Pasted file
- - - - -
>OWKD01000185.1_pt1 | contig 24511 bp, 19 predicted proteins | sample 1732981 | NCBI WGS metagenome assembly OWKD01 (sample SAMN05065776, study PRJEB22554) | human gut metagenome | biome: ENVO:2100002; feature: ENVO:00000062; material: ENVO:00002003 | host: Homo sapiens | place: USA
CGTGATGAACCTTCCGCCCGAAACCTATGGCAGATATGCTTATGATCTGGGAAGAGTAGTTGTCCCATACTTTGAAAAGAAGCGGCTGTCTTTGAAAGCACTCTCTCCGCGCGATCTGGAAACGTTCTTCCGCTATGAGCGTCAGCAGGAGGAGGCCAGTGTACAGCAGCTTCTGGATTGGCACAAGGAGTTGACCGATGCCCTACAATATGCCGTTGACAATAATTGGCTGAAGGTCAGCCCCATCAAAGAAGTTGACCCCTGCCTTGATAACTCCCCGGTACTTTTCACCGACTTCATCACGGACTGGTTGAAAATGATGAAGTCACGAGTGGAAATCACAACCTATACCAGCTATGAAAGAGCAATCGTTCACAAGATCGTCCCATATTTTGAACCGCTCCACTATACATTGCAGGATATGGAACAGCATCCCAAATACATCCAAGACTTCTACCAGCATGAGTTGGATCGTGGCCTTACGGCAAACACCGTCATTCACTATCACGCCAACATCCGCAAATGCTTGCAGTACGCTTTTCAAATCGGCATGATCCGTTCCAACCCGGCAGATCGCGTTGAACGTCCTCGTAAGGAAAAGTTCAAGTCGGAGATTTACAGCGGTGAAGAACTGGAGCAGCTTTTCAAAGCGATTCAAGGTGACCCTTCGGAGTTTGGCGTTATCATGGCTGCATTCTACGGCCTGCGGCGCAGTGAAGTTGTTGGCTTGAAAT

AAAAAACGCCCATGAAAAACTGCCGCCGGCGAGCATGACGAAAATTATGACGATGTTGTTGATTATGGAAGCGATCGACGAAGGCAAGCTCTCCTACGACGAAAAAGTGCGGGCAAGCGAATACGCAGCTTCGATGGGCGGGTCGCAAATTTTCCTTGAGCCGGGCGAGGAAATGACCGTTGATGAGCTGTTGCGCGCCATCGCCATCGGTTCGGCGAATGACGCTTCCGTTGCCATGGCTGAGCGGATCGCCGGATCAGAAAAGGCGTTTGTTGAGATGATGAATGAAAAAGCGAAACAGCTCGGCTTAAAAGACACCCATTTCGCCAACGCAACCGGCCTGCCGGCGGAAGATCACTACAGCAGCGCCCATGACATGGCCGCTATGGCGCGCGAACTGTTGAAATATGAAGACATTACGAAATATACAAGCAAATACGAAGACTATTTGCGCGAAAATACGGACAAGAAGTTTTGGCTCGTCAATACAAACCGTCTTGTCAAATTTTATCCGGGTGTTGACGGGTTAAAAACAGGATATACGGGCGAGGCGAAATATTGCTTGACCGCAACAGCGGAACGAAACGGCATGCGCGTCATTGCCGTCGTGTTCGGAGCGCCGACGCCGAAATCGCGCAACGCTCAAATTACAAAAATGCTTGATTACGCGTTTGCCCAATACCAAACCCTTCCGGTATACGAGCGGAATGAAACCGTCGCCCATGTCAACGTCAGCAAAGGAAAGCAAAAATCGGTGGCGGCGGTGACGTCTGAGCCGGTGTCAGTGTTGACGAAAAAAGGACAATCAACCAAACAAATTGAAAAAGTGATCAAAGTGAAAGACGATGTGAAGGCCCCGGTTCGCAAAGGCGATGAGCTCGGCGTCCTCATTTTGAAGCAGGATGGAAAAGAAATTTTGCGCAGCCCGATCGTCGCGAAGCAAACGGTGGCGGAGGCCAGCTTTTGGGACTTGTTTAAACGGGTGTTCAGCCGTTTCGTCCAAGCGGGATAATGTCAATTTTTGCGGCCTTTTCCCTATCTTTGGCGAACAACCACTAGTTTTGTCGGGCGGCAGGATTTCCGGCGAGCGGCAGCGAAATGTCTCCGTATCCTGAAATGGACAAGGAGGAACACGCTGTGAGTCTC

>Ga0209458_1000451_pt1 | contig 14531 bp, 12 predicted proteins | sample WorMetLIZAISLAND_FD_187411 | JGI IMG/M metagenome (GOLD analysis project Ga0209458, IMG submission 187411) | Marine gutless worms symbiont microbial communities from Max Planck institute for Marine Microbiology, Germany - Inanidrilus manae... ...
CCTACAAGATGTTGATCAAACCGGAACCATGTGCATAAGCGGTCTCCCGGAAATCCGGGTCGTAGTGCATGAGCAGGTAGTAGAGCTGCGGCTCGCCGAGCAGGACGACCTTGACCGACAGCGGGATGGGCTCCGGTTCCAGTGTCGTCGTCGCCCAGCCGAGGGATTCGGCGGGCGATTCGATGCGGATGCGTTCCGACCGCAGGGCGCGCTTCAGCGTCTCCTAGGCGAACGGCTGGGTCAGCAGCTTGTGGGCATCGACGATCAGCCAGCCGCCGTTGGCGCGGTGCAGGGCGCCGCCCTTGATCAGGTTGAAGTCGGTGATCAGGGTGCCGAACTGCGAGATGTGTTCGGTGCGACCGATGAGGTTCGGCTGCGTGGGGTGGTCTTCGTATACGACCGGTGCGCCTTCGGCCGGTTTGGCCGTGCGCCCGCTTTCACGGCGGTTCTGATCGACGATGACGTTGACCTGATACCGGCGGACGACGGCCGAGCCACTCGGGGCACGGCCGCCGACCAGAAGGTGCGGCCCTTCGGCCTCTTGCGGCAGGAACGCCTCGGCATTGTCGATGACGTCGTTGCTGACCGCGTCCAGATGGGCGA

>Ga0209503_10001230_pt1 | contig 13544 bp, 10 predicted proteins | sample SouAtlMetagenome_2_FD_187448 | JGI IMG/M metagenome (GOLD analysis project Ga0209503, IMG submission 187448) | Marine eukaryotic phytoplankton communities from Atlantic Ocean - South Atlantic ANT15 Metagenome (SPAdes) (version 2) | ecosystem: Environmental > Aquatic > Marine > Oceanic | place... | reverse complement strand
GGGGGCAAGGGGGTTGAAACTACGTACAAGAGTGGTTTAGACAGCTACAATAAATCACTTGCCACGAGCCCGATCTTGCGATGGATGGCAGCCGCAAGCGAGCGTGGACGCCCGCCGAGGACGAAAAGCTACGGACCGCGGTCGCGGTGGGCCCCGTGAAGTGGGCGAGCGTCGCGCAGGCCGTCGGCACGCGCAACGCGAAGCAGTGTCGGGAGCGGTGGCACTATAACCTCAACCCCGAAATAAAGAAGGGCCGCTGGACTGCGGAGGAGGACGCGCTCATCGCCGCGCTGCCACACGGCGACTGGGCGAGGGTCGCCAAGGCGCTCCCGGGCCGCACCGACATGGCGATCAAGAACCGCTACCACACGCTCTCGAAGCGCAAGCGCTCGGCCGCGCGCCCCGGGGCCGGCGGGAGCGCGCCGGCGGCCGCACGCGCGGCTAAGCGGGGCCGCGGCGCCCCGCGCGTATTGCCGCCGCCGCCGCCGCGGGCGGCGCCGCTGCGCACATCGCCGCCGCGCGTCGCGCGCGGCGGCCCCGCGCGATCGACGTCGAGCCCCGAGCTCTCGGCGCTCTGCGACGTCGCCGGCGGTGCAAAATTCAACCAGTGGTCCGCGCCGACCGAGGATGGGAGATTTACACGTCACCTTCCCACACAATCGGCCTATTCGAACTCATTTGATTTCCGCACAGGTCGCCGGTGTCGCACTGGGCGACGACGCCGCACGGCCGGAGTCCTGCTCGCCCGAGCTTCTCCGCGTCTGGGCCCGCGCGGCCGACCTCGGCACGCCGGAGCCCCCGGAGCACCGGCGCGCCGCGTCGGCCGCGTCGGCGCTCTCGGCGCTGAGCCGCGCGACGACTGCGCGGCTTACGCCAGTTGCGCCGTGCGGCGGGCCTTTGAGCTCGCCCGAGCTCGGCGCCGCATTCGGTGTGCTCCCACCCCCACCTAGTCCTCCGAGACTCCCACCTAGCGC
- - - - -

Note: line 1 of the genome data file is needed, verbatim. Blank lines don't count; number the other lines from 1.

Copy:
>OWKD01000185.1_pt1 | contig 24511 bp, 19 predicted proteins | sample 1732981 | NCBI WGS metagenome assembly OWKD01 (sample SAMN05065776, study PRJEB22554) | human gut metagenome | biome: ENVO:2100002; feature: ENVO:00000062; material: ENVO:00002003 | host: Homo sapiens | place: USA